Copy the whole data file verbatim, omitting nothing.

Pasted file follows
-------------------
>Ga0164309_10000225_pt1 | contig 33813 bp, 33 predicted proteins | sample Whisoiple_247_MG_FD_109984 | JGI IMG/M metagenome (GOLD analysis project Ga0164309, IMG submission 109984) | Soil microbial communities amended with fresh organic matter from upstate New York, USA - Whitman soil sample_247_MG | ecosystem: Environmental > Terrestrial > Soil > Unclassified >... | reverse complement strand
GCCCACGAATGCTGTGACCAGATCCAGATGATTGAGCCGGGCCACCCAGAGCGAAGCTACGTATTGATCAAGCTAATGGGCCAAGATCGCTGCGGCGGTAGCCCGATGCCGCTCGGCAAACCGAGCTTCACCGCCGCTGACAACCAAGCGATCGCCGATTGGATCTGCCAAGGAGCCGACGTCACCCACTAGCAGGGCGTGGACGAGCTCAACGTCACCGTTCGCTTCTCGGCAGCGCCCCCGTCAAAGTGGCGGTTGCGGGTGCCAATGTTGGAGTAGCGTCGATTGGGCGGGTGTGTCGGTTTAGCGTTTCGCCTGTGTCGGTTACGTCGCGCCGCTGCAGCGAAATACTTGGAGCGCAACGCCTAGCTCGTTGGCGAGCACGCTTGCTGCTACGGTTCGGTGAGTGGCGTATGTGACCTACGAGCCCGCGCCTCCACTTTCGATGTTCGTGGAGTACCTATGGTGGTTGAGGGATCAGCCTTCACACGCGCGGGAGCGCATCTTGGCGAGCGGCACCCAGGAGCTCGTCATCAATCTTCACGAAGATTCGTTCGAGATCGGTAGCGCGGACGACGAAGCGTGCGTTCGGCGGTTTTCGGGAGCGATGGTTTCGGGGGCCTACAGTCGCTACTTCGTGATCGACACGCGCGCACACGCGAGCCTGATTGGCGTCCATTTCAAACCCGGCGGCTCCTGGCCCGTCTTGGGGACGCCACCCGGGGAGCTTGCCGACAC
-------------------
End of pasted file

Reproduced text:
>Ga0164309_10000225_pt1 | contig 33813 bp, 33 predicted proteins | sample Whisoiple_247_MG_FD_109984 | JGI IMG/M metagenome (GOLD analysis project Ga0164309, IMG submission 109984) | Soil microbial communities amended with fresh organic matter from upstate New York, USA - Whitman soil sample_247_MG | ecosystem: Environmental > Terrestrial > Soil > Unclassified >... | reverse complement strand
GCCCACGAATGCTGTGACCAGATCCAGATGATTGAGCCGGGCCACCCAGAGCGAAGCTACGTATTGATCAAGCTAATGGGCCAAGATCGCTGCGGCGGTAGCCCGATGCCGCTCGGCAAACCGAGCTTCACCGCCGCTGACAACCAAGCGATCGCCGATTGGATCTGCCAAGGAGCCGACGTCACCCACTAGCAGGGCGTGGACGAGCTCAACGTCACCGTTCGCTTCTCGGCAGCGCCCCCGTCAAAGTGGCGGTTGCGGGTGCCAATGTTGGAGTAGCGTCGATTGGGCGGGTGTGTCGGTTTAGCGTTTCGCCTGTGTCGGTTACGTCGCGCCGCTGCAGCGAAATACTTGGAGCGCAACGCCTAGCTCGTTGGCGAGCACGCTTGCTGCTACGGTTCGGTGAGTGGCGTATGTGACCTACGAGCCCGCGCCTCCACTTTCGATGTTCGTGGAGTACCTATGGTGGTTGAGGGATCAGCCTTCACACGCGCGGGAGCGCATCTTGGCGAGCGGCACCCAGGAGCTCGTCATCAATCTTCACGAAGATTCGTTCGAGATCGGTAGCGCGGACGACGAAGCGTGCGTTCGGCGGTTTTCGGGAGCGATGGTTTCGGGGGCCTACAGTCGCTACTTCGTGATCGACACGCGCGCACACGCGAGCCTGATTGGCGTCCATTTCAAACCCGGCGGCTCCTGGCCCGTCTTGGGGACGCCACCCGGGGAGCTTGCCGACAC